While the invention has been particularly shown and described with reference to a preferred embodiment, it will be understood by those skilled in the art that various changes in form and details may be made therein without departing from the spirit and scope of the invention.


1. A magnet assembly subtending an arc small enough to permit radial installation of said assembly on a linear voice coil motor comprising

a pair of arcuate pole portions of magnetically permeable material which have concave inner surfaces, are axially aligned, formed as cylindrical sectors and have a continuous axial separation therebetween;
a radially polarized magnet element formed as a cylindrical sector having a convex outer surface with substantially the same radius as the inner surface of said pole portions; and
bonding means for securing said convex magnet surface to said pole portion concave inner surfaces, whereby the axial separation between said arcuate pole portions forms a reluctance gap therebetween.

2. A magnet assembly subtending an arc small enough to permit radial installation of said assembly on a linear voice coil motor comprising

a pair of axially aligned arcuate pole portions of magnetically permeable material formed as cylindrical sectors and having concave inner surfaces;
a radially polarized arcuate magnet formed as a cylindrical sector having a convex outer surface with substantially the same radius as the concave inner surfaces of said pole portions; and
bonding means for securing said convex magnet surface to said pole portion concave inner surfaces with said pole portions extending beyond said magnet element in each axial direction and with said pole portions and said magnet being coextensive in the arcuate direction;
said magnet assembly subtending an arc such that a plurality of such assemblies form a continuous, substantially cylindrical outer core and radially polarized magnet unit.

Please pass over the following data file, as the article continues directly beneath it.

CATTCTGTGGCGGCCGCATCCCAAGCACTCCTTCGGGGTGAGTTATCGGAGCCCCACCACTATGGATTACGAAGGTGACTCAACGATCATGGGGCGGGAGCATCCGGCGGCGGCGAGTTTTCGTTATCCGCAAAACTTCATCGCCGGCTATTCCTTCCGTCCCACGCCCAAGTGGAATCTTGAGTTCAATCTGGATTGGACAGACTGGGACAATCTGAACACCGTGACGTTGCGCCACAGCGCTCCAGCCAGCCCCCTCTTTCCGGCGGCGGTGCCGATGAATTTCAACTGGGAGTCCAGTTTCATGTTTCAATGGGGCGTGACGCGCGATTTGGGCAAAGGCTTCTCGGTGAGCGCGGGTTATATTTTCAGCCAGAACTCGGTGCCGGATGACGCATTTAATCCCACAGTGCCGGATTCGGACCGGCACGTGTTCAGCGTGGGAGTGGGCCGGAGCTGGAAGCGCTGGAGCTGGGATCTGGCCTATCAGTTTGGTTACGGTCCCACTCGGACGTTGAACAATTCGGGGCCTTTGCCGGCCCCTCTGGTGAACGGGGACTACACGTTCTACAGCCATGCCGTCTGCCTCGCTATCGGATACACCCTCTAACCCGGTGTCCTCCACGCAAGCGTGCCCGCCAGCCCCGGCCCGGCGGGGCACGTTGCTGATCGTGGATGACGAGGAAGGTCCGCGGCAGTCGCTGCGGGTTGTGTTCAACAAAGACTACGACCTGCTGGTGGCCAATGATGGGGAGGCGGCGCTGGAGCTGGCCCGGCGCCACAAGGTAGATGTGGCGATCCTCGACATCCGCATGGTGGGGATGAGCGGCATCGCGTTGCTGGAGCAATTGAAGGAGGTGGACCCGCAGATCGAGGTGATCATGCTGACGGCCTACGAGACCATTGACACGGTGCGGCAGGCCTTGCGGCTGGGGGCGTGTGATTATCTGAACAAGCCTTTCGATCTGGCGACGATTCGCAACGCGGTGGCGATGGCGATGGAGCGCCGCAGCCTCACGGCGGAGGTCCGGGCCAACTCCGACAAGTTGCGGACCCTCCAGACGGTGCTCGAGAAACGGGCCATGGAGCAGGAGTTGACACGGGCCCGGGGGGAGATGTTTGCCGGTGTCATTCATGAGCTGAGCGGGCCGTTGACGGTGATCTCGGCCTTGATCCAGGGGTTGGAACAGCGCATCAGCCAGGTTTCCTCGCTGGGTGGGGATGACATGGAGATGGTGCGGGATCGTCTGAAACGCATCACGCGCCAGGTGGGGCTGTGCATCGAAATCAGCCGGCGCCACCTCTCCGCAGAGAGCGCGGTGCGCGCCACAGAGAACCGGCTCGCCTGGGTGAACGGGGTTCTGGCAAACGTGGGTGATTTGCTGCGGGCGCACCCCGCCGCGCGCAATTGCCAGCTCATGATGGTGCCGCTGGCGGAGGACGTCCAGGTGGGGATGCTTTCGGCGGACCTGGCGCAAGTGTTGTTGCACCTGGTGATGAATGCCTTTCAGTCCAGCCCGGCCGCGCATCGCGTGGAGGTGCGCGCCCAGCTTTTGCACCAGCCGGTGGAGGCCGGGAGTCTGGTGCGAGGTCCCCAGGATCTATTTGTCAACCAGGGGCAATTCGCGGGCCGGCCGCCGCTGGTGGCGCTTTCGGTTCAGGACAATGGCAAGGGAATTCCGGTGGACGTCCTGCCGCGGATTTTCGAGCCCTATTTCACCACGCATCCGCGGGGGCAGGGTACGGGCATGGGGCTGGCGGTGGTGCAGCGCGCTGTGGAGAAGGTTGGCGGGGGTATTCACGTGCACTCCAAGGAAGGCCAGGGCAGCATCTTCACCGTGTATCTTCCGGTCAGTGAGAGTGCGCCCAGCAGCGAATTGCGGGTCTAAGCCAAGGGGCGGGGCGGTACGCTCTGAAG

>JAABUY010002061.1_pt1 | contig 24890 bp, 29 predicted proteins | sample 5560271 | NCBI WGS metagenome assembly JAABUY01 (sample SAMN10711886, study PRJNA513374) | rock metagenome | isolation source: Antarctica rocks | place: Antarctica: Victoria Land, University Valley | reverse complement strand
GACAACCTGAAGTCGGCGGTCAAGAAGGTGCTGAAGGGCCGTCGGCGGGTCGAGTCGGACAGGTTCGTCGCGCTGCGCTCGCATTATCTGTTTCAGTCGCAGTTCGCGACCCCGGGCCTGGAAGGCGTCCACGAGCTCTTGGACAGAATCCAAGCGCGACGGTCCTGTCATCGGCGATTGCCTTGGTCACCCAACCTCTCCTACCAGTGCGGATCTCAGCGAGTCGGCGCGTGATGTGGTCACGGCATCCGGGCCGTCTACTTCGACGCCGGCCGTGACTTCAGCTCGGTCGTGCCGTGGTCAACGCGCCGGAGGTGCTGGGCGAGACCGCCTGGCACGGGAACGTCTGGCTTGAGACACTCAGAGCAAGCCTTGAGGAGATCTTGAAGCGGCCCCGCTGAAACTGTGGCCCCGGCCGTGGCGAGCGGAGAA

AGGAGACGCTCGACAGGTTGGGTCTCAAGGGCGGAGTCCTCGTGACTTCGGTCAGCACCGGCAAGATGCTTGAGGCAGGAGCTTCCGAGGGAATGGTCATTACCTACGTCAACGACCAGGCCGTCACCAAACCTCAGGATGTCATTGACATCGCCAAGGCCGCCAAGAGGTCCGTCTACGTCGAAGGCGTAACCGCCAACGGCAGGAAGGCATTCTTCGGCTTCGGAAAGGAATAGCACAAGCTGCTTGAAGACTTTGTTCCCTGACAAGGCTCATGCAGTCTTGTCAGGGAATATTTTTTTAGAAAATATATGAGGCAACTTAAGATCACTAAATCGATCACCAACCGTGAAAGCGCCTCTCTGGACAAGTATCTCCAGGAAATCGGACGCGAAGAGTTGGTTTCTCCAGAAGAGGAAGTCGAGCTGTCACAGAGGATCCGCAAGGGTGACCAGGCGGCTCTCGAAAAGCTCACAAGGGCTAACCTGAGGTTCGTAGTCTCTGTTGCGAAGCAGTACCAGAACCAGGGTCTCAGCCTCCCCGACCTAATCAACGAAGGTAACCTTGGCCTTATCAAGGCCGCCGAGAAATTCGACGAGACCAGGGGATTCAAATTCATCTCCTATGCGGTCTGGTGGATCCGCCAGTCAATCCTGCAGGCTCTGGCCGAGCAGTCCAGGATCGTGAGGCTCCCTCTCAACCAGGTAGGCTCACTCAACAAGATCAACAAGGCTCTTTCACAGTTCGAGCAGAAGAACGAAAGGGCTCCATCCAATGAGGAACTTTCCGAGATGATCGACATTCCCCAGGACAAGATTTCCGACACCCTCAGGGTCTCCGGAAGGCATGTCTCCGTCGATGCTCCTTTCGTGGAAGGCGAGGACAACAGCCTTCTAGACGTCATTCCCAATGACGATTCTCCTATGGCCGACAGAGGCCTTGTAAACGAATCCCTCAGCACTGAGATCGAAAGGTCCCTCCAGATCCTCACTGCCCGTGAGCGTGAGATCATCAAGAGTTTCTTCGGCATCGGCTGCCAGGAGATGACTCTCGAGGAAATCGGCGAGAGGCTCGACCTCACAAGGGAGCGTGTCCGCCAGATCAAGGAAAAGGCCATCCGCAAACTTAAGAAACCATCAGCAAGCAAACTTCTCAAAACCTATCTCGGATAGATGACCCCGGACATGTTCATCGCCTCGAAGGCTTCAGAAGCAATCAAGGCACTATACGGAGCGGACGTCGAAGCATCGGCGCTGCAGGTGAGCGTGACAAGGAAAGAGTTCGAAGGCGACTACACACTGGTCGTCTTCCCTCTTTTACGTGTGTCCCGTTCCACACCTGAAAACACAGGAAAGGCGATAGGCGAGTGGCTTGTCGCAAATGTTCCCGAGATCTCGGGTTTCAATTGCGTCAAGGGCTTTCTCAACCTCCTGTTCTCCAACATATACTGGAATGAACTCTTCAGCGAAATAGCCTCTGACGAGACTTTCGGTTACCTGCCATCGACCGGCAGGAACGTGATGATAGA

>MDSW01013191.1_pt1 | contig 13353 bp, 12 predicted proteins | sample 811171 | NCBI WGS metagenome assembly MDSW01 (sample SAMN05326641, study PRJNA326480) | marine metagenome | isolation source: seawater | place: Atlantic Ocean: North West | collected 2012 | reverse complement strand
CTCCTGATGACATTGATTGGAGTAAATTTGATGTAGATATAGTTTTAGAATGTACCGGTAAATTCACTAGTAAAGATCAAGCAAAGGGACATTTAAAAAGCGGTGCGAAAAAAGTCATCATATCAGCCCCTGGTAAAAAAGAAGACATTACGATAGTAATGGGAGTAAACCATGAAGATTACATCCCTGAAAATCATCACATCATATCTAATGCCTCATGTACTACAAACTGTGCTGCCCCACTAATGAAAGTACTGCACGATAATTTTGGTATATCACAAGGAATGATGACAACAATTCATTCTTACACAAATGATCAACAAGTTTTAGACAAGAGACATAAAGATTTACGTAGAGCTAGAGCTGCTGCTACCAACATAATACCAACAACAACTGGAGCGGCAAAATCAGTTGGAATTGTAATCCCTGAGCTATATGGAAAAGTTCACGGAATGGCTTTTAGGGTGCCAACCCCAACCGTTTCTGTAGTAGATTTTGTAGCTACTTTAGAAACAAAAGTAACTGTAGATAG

3. The magnet assembly of claim 1 wherein said pair of pole portions are arcuately chamfered at the outer surface along the arcuate confronting surfaces to reduce the confronting surface areas between the pole portions at said reluctance gap.

Referenced Cited
U.S. Patent Documents
3666977 May 1972 Helms et al.
3681630 August 1972 Sutton
4155021 May 15, 1979 Corbach et al.
4305105 December 8, 1981 Ho et al.
4372035 February 8, 1983 McMillen
4439699 March 27, 1984 Brende et al.
4465946 August 14, 1984 Springer
4528466 July 9, 1985 von der Heide et al.
Other references
  • Boyd, III et al, "Linear Electric Motor", IBM Tech. Disc. Bull., vol. 15, No. 3, Aug. 1972, pp. 1023-1024. Rusch et al, "Permanent Magnets in Stator of Moving-Coil Linear Actuator", IBM Tech. Disc. Bull., vol. 19, No. 5, Oct. 1976, pp. 1837-1839.
Patent History
Patent number: 4661729
Type: Grant
Filed: Feb 3, 1986
Date of Patent: Apr 28, 1987
Assignee: International Business Machines Corporation (Armonk, NY)
Inventors: Jeffrey L. Hames (Rochester, MN), Charles M. Lacey (Petersfield), Ronald R. Neuman (Rochester, MN), John R. Reidenbach (Rochester, MN)
Primary Examiner: Patrick R. Salce
Assistant Examiner: D. L. Rebsch
Attorney: Robert W. Lahtinen
Application Number: 6/827,125
Current U.S. Class: Fixed And Movable Wound Element Type (310/13); 310/12; 310/154; Housings, Windows Or Covers (310/89)
International Classification: H02K 4102;